WATCH: Tourists, workers see Boracay come to life again

Aika Rey
WATCH: Tourists, workers see Boracay come to life again
The government officially reopens Boracay Island but regulating establishments' permits, putting a cap on the number of visitors, and issuing anti-beach boozing rules

AKLAN, Philippines – Tourists and workers arrive at the “new” Boracay on Friday, October 26, to see the island come to life on the first day it was opened to the public.

The Philippine government officially opened the island 6 months after it was closed due to its environmental problems.

After months-long rehabilitation efforts, Boracay’s powdery white shores are spotless, without a hint of green algae on its coastline. Environment Secretary Roy Cimatu also said that the fecal coliform level had significantly gone down during the closure.

Business owners has also opened shops, but not all of them. Permits of some establishments were still on hold, pending compliance with environmental regulations. (READ: What to expect when Boracay reopens on October 26)

Managing entry

The crowd walking around the beachfront was a welcome sight to workers and residents.

As early as 5 am Friday boats from mainland Aklan traveled to Cagban Jetty Port in Boracay to ferry people all excited to see the island come to life again.

To manage the number of people entering the island, the government has separated the entrance for tourists and workers.

The workers pass by the pontoon on the eastern side of the port, while the tourists take the usual entrance to the island.

Authorities said this would more efficiently track the number of people entering Boracay. The island can only accommodate a total of 54,945 people at a time.

A new icon was also unveiled on Friday, set to welcome tourists as they arrive at Cagban Jetty Port. The icon shows the island’s famous Puka Beach, which is a boat away from Boracay.

Modern transport

Four modern jeepneys operated by Grab Philippines has started plying Boracay’s still-under-construction roads. This is part of the integrated plan of the Department of Transportation.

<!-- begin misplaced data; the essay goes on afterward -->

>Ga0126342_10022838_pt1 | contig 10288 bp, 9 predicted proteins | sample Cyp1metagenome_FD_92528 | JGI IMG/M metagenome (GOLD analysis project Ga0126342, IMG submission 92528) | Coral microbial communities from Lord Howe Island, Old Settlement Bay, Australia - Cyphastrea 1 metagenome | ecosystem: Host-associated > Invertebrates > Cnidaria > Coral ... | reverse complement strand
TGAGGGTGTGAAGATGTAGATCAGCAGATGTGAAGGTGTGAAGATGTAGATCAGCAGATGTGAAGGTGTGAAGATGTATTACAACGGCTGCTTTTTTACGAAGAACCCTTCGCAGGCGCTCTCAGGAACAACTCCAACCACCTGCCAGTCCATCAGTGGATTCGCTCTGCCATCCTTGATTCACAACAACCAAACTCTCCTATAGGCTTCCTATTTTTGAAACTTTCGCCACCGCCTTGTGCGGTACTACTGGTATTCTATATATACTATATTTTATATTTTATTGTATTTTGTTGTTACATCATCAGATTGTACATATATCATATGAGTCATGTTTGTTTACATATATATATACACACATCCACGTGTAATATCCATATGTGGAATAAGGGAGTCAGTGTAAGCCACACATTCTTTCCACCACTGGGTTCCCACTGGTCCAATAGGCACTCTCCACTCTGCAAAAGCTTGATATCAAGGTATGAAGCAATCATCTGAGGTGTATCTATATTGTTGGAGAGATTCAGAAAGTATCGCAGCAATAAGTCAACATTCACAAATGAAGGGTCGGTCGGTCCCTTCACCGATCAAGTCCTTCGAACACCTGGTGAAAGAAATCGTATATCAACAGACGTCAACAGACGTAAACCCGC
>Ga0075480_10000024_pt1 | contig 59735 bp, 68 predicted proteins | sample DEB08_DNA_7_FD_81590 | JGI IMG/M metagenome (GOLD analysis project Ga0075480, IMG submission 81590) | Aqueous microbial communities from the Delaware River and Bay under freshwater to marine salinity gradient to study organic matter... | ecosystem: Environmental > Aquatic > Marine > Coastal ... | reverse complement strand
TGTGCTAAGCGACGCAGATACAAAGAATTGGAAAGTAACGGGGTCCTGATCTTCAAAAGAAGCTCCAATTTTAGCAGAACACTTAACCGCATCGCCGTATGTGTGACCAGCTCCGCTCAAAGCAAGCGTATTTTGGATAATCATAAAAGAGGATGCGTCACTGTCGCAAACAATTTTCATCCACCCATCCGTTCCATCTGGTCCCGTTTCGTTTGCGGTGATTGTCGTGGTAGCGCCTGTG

Rides are free until the end of the year. By January 2019, the government would be charging P300 to P350 for the Hop-on, Hop-off service it would be offering.

FREE RIDES. Grab Philippines has modern jeepneys plying along Boracay roads offering free rides. Photo by Aika Rey/Rappler

Booking e-trikes will soon be hassle-free, as ride-hailing firm HirNa will also launch the service in the coming months.

Cagban Road

On Friday, government officials, led by Public Works Secretary Mark Villar, officially opened a part of the 4.1-kilometer Circumferential Road.

The 2.66-kilometer Cagban Road stretches from the port to Hue Hotel, offering a wider street to motorists and pedestrians. The road is 12-meter wide, with enough space for sidewalks to encourage walking.

Villar said the full alignment of Circumferential Road would be open by December, while construction work would be completed by April 2019.


President Rodrigo Duterte ordered Boracay closed in an effort to curb overdevelopment and crack down on establishments violating environmental regulations.

The Philippine government imposed measures to prevent a relapse, regulating establishments’ permits, putting a cap on the number of visitors, and issuing anti-beach boozing rules.

While rehabilitation efforts have yet to be completed, officials said sustaining the “new” Boracay is still a “shared responsibility.”

“It is about balancing development and protecting the environment. Not just for Boracay alone, but also for other island destinations around the country,” top cop Oscar Albayalde said, reminding the new environmental compliance volunteers in Boracay of their dutry. –

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Aika Rey

Aika Rey is a business reporter for Rappler. She covered the Senate of the Philippines before fully diving into numbers and companies. Got tips? Find her on Twitter at @reyaika or shoot her an email at